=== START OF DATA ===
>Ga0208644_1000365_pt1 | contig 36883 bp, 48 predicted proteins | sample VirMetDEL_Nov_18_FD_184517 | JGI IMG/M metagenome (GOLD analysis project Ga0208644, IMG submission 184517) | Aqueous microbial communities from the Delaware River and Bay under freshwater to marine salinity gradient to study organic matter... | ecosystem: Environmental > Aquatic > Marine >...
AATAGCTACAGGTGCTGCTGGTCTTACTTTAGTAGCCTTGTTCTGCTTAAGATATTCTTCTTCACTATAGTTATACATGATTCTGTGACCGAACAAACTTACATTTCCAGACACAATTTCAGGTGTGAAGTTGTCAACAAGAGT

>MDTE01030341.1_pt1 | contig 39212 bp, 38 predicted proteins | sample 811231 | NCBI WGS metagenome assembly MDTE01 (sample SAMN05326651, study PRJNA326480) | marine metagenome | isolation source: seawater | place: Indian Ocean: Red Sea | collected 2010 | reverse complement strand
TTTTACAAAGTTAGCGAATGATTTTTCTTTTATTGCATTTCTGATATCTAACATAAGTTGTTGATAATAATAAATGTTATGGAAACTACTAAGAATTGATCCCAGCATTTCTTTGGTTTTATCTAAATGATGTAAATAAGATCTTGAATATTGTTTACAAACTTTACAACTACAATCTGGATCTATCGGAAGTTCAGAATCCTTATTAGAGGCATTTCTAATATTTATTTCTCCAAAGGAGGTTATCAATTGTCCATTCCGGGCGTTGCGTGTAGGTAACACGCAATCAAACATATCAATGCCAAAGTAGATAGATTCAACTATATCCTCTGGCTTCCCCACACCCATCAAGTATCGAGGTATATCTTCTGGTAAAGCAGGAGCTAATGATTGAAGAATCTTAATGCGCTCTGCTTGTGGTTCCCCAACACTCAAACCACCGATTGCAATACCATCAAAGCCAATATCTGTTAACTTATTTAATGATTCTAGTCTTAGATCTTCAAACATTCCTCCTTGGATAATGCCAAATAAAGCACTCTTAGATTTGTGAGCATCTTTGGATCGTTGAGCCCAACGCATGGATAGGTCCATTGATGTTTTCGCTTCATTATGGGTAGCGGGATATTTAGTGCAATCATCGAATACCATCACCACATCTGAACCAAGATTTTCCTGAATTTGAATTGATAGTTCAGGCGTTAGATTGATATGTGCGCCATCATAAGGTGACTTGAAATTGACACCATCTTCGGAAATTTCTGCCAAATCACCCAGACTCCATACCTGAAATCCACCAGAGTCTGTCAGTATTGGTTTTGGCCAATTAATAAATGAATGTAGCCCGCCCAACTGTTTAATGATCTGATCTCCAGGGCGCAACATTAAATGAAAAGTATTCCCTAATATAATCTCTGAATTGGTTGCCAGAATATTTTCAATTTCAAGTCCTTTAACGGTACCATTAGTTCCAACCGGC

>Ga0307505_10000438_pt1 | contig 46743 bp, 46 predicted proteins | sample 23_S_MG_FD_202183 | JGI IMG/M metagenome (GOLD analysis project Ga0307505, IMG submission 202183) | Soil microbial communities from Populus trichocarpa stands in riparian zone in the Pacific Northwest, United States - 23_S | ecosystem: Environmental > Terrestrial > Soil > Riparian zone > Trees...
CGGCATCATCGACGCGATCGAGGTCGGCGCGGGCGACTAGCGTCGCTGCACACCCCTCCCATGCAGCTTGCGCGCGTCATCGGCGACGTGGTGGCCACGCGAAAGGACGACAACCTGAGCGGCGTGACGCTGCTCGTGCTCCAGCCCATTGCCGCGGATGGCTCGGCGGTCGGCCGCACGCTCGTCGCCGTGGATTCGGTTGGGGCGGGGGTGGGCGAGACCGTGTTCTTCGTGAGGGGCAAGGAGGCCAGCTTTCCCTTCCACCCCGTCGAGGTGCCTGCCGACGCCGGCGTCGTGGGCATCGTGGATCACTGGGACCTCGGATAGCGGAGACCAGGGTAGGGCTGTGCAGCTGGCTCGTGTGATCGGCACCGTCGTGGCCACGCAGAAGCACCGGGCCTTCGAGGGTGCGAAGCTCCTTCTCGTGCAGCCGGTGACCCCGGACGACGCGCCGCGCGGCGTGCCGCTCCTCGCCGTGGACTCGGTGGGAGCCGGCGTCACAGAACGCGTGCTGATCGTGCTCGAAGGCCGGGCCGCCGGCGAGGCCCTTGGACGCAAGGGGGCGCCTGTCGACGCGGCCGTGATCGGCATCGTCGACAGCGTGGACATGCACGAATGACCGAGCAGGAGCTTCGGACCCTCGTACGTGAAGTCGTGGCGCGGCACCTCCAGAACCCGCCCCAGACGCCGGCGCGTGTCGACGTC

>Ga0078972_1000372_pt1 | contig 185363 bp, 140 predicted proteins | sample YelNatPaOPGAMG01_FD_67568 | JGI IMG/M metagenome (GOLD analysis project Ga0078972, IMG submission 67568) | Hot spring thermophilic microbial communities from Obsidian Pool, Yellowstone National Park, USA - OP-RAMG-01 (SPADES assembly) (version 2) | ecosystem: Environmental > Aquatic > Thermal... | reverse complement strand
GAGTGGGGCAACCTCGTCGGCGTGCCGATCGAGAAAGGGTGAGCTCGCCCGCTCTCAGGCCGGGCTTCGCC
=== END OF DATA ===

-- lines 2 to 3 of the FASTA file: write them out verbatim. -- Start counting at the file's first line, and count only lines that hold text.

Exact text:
AATAGCTACAGGTGCTGCTGGTCTTACTTTAGTAGCCTTGTTCTGCTTAAGATATTCTTCTTCACTATAGTTATACATGATTCTGTGACCGAACAAACTTACATTTCCAGACACAATTTCAGGTGTGAAGTTGTCAACAAGAGT

>MDTE01030341.1_pt1 | contig 39212 bp, 38 predicted proteins | sample 811231 | NCBI WGS metagenome assembly MDTE01 (sample SAMN05326651, study PRJNA326480) | marine metagenome | isolation source: seawater | place: Indian Ocean: Red Sea | collected 2010 | reverse complement strand